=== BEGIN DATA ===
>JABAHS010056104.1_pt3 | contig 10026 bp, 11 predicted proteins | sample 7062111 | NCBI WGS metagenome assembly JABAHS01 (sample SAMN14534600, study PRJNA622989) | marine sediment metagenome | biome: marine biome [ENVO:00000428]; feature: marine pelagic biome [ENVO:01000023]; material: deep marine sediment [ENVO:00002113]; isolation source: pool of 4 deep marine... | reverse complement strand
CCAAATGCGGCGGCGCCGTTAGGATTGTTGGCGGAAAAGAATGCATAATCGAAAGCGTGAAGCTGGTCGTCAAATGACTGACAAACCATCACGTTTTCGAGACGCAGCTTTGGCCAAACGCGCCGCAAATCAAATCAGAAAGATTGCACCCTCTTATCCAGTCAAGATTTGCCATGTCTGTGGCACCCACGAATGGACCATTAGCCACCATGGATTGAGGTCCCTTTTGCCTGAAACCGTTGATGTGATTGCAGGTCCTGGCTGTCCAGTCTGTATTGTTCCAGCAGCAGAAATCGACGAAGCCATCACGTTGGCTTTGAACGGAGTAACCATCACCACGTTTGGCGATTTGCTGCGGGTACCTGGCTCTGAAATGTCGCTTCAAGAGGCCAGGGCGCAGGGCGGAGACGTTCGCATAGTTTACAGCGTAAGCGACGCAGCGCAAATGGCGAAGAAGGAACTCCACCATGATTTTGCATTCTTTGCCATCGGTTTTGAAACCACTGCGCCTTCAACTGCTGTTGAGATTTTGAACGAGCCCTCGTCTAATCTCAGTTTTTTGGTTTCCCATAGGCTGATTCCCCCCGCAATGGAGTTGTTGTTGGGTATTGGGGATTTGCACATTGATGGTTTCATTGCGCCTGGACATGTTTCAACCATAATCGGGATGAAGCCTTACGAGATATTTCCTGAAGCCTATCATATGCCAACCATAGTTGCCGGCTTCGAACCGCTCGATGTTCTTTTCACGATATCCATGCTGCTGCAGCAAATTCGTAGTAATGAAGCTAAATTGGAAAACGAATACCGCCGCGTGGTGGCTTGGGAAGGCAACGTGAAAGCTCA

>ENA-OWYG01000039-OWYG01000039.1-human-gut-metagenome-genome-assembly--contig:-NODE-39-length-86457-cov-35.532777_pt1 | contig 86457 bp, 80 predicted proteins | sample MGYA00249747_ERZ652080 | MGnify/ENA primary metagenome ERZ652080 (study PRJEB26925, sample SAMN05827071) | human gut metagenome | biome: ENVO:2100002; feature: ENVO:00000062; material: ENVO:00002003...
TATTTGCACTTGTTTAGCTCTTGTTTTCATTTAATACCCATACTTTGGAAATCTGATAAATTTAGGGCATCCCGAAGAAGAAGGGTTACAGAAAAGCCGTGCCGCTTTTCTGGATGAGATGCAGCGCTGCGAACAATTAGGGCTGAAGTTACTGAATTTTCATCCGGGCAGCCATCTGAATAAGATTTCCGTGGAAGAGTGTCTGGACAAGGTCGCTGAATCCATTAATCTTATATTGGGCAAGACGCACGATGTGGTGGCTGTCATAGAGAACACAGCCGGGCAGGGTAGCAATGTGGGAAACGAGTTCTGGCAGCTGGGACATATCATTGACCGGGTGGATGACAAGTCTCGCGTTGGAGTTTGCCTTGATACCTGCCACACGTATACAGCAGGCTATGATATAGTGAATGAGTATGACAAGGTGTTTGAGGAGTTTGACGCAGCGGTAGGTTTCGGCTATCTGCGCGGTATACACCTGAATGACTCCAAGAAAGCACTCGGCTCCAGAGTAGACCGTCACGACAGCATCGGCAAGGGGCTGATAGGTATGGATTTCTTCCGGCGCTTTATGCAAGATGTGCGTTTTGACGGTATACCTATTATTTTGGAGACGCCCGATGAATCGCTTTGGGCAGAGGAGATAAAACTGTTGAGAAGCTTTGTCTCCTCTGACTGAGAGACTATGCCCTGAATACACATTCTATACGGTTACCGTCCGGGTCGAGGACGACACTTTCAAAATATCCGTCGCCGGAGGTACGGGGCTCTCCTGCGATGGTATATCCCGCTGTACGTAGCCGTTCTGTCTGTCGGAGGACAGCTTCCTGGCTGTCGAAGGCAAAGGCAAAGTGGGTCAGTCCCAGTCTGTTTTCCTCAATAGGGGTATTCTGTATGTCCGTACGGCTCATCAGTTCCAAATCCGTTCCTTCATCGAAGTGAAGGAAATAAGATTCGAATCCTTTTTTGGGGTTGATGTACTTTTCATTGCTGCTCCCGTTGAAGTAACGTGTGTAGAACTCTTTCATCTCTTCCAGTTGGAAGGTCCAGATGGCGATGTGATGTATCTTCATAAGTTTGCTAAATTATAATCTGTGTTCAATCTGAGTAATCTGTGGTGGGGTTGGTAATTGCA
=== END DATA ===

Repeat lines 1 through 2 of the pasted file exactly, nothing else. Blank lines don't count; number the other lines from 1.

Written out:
>JABAHS010056104.1_pt3 | contig 10026 bp, 11 predicted proteins | sample 7062111 | NCBI WGS metagenome assembly JABAHS01 (sample SAMN14534600, study PRJNA622989) | marine sediment metagenome | biome: marine biome [ENVO:00000428]; feature: marine pelagic biome [ENVO:01000023]; material: deep marine sediment [ENVO:00002113]; isolation source: pool of 4 deep marine... | reverse complement strand
CCAAATGCGGCGGCGCCGTTAGGATTGTTGGCGGAAAAGAATGCATAATCGAAAGCGTGAAGCTGGTCGTCAAATGACTGACAAACCATCACGTTTTCGAGACGCAGCTTTGGCCAAACGCGCCGCAAATCAAATCAGAAAGATTGCACCCTCTTATCCAGTCAAGATTTGCCATGTCTGTGGCACCCACGAATGGACCATTAGCCACCATGGATTGAGGTCCCTTTTGCCTGAAACCGTTGATGTGATTGCAGGTCCTGGCTGTCCAGTCTGTATTGTTCCAGCAGCAGAAATCGACGAAGCCATCACGTTGGCTTTGAACGGAGTAACCATCACCACGTTTGGCGATTTGCTGCGGGTACCTGGCTCTGAAATGTCGCTTCAAGAGGCCAGGGCGCAGGGCGGAGACGTTCGCATAGTTTACAGCGTAAGCGACGCAGCGCAAATGGCGAAGAAGGAACTCCACCATGATTTTGCATTCTTTGCCATCGGTTTTGAAACCACTGCGCCTTCAACTGCTGTTGAGATTTTGAACGAGCCCTCGTCTAATCTCAGTTTTTTGGTTTCCCATAGGCTGATTCCCCCCGCAATGGAGTTGTTGTTGGGTATTGGGGATTTGCACATTGATGGTTTCATTGCGCCTGGACATGTTTCAACCATAATCGGGATGAAGCCTTACGAGATATTTCCTGAAGCCTATCATATGCCAACCATAGTTGCCGGCTTCGAACCGCTCGATGTTCTTTTCACGATATCCATGCTGCTGCAGCAAATTCGTAGTAATGAAGCTAAATTGGAAAACGAATACCGCCGCGTGGTGGCTTGGGAAGGCAACGTGAAAGCTCA